This area of Los Angeles is not that well-known by Jews on the Westside, but year after year, more and more Jews are migrating westward. Starting in Boyle Heights, then through Fairfax, Beverly Hills, the Westside and into the San Fernando Valley, Jews in Los Angeles have left a trail steeped in tradition, success and community involvement. And, now, as this westward migration continues through Woodland Hills and West Hills and into Calabasas and the Conejo Valley, we expect nothing less from our Jewish leadership.

At last count the Conejo Valley has two Reform temples, two Conservative temples, one modern Orthodox synagogue, five Chabad houses and a Jewish day school, a small JCC/preschool, a kosher makolet (grocery store), a glatt kosher pizza place, a glatt kosher restaurant and a Judaica store. A kosher bakery is on the way. If you’re a Reconstructionist, you will be accommodated with a 10-minute drive over the hill into Malibu. (We joined Temple Beth Haverim, a small temple in Agoura Hills housed in an industrial park that used to rent classrooms at the local public elementary school for Hebrew school. It turned out that, after school, at least five kids in my eldest son’s public school class walk down the hall into his Hebrew school class.)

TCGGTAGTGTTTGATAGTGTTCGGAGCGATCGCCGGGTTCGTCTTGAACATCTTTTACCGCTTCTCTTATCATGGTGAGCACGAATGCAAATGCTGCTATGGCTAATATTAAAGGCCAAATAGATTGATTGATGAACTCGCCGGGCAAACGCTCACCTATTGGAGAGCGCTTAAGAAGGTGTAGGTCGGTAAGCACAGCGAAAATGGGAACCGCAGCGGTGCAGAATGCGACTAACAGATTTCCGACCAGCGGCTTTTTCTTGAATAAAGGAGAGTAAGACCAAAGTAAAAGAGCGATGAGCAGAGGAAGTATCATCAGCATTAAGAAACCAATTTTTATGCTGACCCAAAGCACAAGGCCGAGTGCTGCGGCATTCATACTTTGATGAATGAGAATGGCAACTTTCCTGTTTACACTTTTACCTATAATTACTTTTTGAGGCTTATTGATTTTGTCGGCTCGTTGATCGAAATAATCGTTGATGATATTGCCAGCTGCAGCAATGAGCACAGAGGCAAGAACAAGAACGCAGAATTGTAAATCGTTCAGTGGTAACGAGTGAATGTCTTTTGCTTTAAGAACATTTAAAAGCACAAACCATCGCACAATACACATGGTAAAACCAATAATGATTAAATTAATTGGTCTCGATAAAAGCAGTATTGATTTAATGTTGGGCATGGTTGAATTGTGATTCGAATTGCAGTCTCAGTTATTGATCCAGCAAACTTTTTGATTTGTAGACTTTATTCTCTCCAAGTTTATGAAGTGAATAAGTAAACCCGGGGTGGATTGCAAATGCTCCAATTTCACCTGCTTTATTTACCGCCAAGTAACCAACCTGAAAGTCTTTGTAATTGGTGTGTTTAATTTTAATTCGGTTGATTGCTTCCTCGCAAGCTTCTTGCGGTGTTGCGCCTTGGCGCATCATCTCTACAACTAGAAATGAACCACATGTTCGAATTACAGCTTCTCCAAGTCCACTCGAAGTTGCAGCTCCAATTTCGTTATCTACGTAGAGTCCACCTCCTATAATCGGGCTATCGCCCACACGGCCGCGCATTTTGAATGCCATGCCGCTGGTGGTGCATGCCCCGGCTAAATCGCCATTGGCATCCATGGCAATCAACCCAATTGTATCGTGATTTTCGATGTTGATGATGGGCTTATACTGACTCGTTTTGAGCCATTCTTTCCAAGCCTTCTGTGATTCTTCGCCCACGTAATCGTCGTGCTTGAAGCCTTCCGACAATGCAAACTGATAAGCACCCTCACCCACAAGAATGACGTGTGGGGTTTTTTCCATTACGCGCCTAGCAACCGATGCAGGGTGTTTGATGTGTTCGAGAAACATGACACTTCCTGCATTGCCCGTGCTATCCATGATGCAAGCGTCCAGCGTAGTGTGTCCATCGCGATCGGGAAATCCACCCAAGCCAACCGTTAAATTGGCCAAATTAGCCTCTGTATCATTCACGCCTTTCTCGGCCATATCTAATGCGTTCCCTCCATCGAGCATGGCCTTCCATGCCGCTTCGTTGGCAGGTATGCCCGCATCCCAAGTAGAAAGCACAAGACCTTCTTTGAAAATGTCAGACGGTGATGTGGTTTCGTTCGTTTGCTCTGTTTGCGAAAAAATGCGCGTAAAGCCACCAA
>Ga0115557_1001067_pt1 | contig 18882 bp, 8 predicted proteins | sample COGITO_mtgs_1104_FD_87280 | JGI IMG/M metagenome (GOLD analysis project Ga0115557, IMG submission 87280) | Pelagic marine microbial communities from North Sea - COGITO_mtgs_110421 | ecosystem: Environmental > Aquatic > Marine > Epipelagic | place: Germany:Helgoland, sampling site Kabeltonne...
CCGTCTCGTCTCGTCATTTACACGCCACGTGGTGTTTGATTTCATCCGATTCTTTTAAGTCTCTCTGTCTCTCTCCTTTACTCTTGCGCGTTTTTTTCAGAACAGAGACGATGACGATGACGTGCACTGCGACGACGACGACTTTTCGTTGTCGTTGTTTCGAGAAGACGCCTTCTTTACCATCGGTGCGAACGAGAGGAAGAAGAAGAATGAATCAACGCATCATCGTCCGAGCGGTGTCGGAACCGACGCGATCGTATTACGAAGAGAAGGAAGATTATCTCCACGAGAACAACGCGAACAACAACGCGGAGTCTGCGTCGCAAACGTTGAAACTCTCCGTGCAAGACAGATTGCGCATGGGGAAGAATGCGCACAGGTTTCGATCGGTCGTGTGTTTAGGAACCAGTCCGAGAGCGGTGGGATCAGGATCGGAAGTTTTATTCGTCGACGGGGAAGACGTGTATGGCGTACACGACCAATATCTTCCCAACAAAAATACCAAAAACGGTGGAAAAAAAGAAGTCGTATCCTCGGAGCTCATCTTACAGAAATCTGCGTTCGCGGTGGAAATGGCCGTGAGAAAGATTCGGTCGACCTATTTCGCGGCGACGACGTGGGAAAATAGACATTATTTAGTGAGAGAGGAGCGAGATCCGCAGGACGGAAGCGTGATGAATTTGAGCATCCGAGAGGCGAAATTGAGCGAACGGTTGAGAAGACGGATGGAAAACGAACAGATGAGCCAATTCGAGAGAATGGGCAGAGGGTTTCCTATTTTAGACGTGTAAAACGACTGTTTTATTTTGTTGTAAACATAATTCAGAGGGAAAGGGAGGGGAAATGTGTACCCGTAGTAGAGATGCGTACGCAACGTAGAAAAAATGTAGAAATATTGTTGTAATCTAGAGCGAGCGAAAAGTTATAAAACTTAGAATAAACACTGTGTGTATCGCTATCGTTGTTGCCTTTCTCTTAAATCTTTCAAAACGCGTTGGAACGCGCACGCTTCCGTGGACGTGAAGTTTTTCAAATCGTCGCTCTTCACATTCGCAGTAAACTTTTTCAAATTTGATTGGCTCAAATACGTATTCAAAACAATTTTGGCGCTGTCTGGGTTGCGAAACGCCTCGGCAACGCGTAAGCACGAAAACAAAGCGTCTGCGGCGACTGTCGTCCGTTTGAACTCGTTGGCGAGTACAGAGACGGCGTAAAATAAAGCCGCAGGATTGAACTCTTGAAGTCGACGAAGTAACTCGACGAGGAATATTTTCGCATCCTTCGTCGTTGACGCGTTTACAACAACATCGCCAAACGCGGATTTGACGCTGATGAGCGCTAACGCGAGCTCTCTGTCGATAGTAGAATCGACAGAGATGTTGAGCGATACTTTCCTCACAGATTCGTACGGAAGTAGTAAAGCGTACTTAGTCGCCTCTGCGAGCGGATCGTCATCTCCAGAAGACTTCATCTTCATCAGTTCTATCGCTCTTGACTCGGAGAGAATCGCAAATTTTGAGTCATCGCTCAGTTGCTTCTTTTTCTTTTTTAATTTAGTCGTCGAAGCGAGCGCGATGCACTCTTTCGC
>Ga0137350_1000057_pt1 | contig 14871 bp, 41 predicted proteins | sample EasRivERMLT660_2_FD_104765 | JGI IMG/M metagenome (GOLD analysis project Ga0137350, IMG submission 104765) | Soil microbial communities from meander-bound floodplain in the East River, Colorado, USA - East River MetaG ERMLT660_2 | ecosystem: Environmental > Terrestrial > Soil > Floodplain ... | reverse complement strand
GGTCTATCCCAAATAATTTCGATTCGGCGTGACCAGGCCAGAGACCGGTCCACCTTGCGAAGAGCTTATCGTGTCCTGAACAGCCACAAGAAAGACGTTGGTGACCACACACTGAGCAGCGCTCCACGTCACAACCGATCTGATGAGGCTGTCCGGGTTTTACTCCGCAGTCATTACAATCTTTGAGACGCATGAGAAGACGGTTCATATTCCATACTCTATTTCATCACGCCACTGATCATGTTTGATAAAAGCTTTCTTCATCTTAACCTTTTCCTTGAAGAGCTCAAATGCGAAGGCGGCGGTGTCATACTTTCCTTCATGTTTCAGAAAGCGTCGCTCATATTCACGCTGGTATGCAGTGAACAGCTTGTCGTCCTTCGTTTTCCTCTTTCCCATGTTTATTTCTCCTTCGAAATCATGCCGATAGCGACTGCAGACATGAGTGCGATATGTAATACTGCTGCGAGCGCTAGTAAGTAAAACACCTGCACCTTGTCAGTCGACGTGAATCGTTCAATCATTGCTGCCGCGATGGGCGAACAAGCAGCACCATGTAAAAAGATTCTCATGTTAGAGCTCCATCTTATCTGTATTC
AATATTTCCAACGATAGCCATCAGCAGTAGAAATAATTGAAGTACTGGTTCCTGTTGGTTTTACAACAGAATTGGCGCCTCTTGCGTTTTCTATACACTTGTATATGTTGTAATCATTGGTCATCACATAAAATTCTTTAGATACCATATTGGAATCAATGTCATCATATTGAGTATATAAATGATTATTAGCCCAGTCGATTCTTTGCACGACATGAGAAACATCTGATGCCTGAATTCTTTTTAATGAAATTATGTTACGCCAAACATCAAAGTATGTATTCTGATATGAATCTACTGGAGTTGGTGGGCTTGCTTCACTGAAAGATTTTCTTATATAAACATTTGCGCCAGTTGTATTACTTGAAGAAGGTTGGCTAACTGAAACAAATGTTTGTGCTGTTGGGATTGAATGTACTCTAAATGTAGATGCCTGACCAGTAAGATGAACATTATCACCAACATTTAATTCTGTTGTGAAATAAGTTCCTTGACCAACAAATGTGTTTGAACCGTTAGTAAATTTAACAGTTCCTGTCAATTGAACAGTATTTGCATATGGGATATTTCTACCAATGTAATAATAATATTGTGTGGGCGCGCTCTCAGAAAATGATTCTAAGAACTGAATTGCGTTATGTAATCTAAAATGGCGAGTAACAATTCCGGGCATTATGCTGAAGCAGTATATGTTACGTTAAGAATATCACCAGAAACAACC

Many Jewish organizations are now focusing their efforts on the West Valley and Conejo Valley. These organizations include some of Hadassah fastest-growing groups, the New Community Jewish High School located at the Bernard Milken Jewish Community Campus in West Hills, and the Kadima Hebrew Academy in Woodland Hills. Heschel West Day School — now located in a temporary location in Agoura Hills — is looking forward to moving into its new location, also located in Agoura Hills, the land for which has already been purchased.